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Towson University abides by First Amendment, declines to punish student group for offensive messages

After a group’s messages including racial and homophobic slurs leaked on social media, university students denounced group members and demanded the university take action.
Turning Point USA logo

Carrington Tatum / Shutterstock.com

When private group chat messages involving members of Turning Point USA were leaked online, students demanded that Towson University investigate. 

After reviewing private chat messages posted anonymously to Instagram, Towson University rightly refused calls to punish the campus chapter of Turning Point USA for messages containing slurs. While many may have been offended by the messages, FIRE is pleased to see the university standing by its First Amendment obligations to protect a wide range of speech. 

On the night of Oct. 4, an anonymous source posted screenshots of TPUSA group chat messages to Instagram and they soon circulated throughout campus. The next day, a TPUSA spokesperson authenticated the messages. 

Towson students accused the group members of making offensive comments about race, sexual orientation, disabilities, political ideologies, gender identity, and other controversial topics. Students immediately called for Towson to punish their classmates for their expression.

The Towerlight campus newspaper, reported that a TPUSA member referred to “LGBTQ Pride Month as ‘f—’ month” and “the monkeypox outbreak [as] the ‘f— virus.’” Other messages show students saying “retarded,” admitting to using the “n-word,” and insulting someone’s gender identity. TPUSA members also ridiculed liberals and socialists by saying “They look unwell, they’re rude and nasty, and their faces could’ve been one of those faces in those Antifa mugshots.” Group members also took to criticizing the city of Baltimore: “This is why I won’t live in Baltimore . . . When I was driving through there, it didn’t even look like America. It looked like the middle of fucking Uganda. Even war-torn Ukraine looks nicer than west Baltimore.”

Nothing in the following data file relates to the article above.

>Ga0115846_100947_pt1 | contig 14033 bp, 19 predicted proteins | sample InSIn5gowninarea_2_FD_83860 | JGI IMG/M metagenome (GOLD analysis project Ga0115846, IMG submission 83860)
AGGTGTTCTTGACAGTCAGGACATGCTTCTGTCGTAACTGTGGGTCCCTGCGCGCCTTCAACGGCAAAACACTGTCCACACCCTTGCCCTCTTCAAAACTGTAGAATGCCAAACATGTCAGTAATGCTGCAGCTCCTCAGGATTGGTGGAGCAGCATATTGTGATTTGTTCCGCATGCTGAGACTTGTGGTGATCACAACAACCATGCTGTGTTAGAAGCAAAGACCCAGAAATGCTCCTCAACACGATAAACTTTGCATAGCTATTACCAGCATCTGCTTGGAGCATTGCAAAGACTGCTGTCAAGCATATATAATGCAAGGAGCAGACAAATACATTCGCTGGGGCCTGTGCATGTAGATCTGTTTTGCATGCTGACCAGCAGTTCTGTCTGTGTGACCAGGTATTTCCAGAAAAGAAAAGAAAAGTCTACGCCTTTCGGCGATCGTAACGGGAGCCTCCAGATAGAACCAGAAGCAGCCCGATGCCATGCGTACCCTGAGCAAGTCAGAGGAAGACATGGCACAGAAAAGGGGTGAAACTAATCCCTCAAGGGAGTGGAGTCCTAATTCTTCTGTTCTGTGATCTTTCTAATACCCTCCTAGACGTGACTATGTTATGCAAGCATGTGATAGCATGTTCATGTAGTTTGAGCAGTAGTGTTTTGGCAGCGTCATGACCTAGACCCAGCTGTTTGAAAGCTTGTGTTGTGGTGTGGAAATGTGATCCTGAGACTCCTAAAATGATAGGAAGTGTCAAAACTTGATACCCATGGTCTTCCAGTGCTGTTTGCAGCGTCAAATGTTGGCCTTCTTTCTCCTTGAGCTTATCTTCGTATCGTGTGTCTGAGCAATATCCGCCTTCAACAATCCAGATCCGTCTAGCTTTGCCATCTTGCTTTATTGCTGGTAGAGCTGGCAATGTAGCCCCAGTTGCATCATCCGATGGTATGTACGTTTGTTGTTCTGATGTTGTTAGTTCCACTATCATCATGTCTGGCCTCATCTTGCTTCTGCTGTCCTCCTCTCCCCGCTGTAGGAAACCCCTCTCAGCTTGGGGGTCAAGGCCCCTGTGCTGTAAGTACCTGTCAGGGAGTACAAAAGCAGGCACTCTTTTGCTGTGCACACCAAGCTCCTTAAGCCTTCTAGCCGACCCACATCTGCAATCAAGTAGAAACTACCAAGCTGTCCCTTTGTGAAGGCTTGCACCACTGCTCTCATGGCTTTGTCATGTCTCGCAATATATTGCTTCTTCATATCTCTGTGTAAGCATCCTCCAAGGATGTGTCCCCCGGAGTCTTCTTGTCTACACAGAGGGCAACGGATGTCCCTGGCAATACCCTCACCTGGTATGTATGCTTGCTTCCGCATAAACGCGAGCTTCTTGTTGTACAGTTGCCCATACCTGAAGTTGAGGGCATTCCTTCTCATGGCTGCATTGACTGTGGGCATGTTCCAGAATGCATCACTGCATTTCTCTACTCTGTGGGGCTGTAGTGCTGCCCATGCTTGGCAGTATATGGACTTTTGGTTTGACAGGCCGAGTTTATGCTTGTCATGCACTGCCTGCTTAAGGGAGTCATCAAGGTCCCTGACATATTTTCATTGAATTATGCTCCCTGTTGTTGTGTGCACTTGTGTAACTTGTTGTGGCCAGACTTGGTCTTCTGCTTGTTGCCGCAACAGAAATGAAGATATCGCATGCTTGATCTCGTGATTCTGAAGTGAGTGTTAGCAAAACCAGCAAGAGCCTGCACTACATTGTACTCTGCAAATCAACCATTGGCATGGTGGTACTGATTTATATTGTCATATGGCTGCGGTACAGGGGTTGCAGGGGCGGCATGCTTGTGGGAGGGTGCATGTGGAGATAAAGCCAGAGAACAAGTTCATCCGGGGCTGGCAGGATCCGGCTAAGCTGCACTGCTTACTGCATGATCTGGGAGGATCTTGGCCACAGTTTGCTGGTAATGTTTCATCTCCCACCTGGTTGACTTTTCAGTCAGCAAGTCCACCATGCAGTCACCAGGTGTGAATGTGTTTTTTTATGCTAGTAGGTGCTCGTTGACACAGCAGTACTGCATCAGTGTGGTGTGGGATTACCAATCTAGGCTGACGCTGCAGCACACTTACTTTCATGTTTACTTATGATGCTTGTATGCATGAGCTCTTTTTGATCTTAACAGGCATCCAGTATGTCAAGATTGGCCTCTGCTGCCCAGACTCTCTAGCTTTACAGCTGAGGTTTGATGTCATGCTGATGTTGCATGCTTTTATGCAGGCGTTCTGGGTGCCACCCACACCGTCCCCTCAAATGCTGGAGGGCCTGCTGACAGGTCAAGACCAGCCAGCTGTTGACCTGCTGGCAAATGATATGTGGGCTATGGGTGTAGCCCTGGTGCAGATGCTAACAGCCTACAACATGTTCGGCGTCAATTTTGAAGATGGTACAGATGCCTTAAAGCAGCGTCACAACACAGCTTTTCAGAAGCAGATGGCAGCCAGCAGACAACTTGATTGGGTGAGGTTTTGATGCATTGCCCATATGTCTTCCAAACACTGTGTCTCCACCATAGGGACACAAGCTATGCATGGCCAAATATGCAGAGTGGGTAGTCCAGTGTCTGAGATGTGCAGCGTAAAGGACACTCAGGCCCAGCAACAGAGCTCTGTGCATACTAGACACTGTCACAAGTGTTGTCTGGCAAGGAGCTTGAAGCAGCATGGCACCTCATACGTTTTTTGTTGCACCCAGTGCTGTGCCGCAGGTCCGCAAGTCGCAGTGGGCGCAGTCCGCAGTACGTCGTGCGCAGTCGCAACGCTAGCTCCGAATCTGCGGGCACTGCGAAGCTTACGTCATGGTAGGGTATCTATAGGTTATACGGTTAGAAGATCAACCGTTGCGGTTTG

Several students submitted bias incident reports concerning the messages and demanded that the university discipline the students. One student said, “I hope these tpusa kids know the entire university is against them.”

Announcing investigations into protected speech can chill or silence a person from speaking in the future. 

The following day, Towson’s Vice President for Inclusion and Institutional Equity, Patricia Bradley, said in a statement: “The Office of Inclusion and Institutional Equity is reviewing [] reports to determine if [the messages] are in violation of policy. We encourage our campus community to continue to report such incidents.” 

A correction published later showed Bradley’s original statement had also included the line, “we will continue to let our community know that even protected speech can be harmful.” (Shout out to whoever at Towson flagged this for a correction -– that’s some FIRE-worthy First Amendment advocacy right there!)